Allow 1 “Select” size Lobster per person (1 1/2 to 2 pounds / 700 to 900g).
Bring salted water to a boil. You need lots of water; the Lobsters will need to be fully covered by it. Add about 1 teaspoon of salt per quart / litre of water.
If you have kitchen scales, they’ll come in handy now. Weigh each Lobster, and plan to cook according to the following guide:
1 pound (450g): 8 minutes
1 1/2 pounds (700g): 11 minutes
2 pounds (900g): 15 minutes
Lower the Lobsters into the boiling water head first. The Lobster’s shell will turn red the second it hits boiling water. Cover the pot, return the water to the boil, and simmer. Start your cooking time count from when the water returns to the simmer. Don’t overcook, or the meat will toughen.
When done, remove from the water. With a skewer or tip of a knife, punch a hole between its eyes, tip the Lobster over the sink, and let liquids drain out. Serve.
Instead of boiling, you can steam for same time lengths above. Lobster doesn’t broil or grill well: it’s too dry.
If you cleaned the meat out of a Lobster in the kitchen, don’t discard the shells: freeze them for fish stock.
If you have any qualms about dumping the live Lobster into boiling water, a more humane method is now being suggested of freezing them first. You pop the live Lobsters into the freezer until there is no movement from them when poked. This may take up to 1 1/2 hours, but don’t leave them in there longer than 2 hours. This also is considered a “humane” way of killing them, because — or so the theory goes — they painlessly slide into unconsciousness.
To broil, wash live Lobster under running cold water. While Lobster is still alive, use a large French knife to split it lengthwise down the middle. Douse each half with some white wine and melted butter, and cook several inches below broiler / grill until done.
You can freeze Lobster for up to 4 months. Pop them in the freezer live (sic).
Lobsters used to be considered poor people’s food. They’d just be used as fertilizer and bait. Now, they are always seen as a luxury food.
Lobster Newberg was reputedly invented by Charles Ranhofer (1836 to 1898) in New York, while he was chef at Delmonico’s restaurant from 1862 until 1896.
Literature & Lore
“…These dishes can, of course, also be done with prawns, or with the cheaper, frozen Canadian Lobster, which is finding its way more and more into the shops in this country. You can always tell a Canadian Lobster because its head is a different colour red, a more brick red, and it has a triangular shape rather like an old flinthead arrow. If people try to sell these to you as British Lobsters, get extremely stroppy with them indeed, because they are not the same thing and should not be charged at the same price.” — Clarissa Dickson Wright, “Two Fat Ladies Obsessions”, 1999.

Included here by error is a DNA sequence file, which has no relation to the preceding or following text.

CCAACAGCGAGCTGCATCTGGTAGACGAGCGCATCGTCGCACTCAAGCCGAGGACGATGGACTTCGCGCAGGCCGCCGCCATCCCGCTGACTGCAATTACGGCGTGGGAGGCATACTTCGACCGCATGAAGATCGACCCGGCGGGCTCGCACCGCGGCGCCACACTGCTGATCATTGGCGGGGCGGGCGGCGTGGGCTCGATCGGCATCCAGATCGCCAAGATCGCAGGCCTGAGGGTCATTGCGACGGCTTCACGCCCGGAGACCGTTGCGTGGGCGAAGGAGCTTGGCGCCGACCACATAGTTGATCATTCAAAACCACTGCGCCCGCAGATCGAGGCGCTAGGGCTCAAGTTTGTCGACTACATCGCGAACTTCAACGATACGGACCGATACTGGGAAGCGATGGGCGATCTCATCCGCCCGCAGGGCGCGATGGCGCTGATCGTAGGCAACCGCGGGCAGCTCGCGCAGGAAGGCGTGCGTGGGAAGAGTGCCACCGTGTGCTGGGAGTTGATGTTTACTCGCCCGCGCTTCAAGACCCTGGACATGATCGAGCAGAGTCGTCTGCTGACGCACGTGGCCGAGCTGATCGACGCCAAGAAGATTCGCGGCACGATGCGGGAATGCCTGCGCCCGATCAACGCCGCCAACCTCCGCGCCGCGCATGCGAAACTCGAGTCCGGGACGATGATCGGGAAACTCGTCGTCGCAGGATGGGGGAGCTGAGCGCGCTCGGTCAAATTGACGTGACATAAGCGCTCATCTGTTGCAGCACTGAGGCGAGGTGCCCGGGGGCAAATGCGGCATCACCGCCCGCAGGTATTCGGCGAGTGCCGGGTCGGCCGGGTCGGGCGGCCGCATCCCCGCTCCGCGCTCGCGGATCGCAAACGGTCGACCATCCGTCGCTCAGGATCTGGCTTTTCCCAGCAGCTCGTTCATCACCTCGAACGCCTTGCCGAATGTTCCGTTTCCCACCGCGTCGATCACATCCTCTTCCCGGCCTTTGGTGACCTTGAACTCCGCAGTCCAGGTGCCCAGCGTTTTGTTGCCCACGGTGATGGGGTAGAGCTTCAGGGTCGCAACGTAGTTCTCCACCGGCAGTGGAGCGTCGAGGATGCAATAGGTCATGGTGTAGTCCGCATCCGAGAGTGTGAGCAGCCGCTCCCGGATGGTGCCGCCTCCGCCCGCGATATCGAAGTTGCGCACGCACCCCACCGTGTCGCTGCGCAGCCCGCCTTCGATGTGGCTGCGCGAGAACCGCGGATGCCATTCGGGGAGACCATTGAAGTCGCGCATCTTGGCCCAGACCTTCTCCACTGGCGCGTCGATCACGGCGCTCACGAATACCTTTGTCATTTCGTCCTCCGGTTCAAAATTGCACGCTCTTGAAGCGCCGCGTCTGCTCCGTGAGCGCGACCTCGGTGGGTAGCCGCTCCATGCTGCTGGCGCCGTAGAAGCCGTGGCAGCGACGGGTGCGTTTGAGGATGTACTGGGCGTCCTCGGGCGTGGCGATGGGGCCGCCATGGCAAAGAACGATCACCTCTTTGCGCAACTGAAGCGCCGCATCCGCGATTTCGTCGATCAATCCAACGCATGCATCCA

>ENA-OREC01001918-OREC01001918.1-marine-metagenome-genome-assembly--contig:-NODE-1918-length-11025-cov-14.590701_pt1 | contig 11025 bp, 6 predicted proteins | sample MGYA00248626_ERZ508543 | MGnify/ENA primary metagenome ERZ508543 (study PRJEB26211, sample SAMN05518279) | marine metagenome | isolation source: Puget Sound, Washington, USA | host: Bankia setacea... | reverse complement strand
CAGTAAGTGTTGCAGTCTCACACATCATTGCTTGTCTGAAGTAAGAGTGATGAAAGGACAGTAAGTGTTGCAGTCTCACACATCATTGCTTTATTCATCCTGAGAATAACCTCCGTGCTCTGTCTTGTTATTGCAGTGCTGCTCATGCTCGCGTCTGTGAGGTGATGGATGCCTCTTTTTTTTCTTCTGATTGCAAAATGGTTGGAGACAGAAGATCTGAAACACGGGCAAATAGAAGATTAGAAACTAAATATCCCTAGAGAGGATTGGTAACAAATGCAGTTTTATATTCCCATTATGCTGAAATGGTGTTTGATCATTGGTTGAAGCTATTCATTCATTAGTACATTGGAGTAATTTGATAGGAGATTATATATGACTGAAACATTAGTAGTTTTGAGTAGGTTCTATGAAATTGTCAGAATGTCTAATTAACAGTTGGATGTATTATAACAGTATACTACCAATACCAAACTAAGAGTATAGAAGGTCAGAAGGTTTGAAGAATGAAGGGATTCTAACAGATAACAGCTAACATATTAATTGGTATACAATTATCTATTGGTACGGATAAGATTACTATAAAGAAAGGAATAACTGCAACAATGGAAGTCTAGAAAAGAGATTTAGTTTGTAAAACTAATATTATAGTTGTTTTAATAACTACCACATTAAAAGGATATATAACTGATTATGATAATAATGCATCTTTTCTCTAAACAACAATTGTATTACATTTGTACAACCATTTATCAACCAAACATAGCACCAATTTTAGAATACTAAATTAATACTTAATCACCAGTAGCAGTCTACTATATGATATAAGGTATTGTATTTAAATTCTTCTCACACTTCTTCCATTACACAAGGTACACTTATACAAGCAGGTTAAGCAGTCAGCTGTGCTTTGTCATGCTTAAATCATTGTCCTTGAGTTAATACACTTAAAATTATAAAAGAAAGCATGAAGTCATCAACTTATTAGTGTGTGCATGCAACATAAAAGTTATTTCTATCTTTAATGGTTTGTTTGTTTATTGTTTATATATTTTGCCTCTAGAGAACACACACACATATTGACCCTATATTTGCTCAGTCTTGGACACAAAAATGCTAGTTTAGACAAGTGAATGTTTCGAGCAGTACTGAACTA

“Please don’t ever waste your money on Canadian Lobster — the flavour is as elusive as a check-out packer on a Saturday morning…. Unfortunately, Canadian Lobsters don’t look very different from British Lobsters, although the colour is perhaps a little darker red (when cooked), and the shell is slightly more plastic-looking.” — Ruth Watson, The Really Helpful Cookbook, 2000.
“I rang Roy Brett, who used to work for Mr Stein in Cornwall and now runs the lovely new fish restaurant in Edinburgh, Ondine. He said he wouldn’t have Canadian lobster in his kitchen. “The difference between them and British lobster is night and day — I’ve tried cooking them and it’s like eating plastic. Interestingly, I get American and Canadian customers in here, and they try our Eyemouth lobster and say that they’ve never tasted lobsters anything like it or as good.”” — Renton, Alex. It’s wrong to charge only £3 for lobster. London: The Times. 13 May 2010.
“Live lobsters hermetically scaled into cans will soon be traveling to kitchen doors by express and by air. A method has been developed by the Live-Pak Seafoods, Inc., of Boston, Massachusetts, for keeping canned lobster in perfect condition for six days to two weeks. The cans contain a treated water plus oxygen and a material to absorb the waste product. During shipment the lobsters must be kept at forty degrees Fahrenheit to slow down metabolism and the oxygen requirements.
We read about live lobsters in tins and immediately ordered a sampling. Came a 30-pound box, lined in a shock-absorbing paper, two cans, each holding two medium-sized lobsters with two extra cans in the box, these scaled with a refrigerant. When the tins were opened, the lobsters seemed sluggish but a few moments later were traveling in a hurry down the kitchen table with every intent of going back to the sea. They cooked sweet, with a flavor reminiscent of lobster we have eaten at down Boat beach parties, fresh-trapped beauties boiled in sea water over a bed of spruce coals.” — Paddleford, Clementine (1898 – 1967). Food Flashes Column. Gourmet Magazine. August 1950.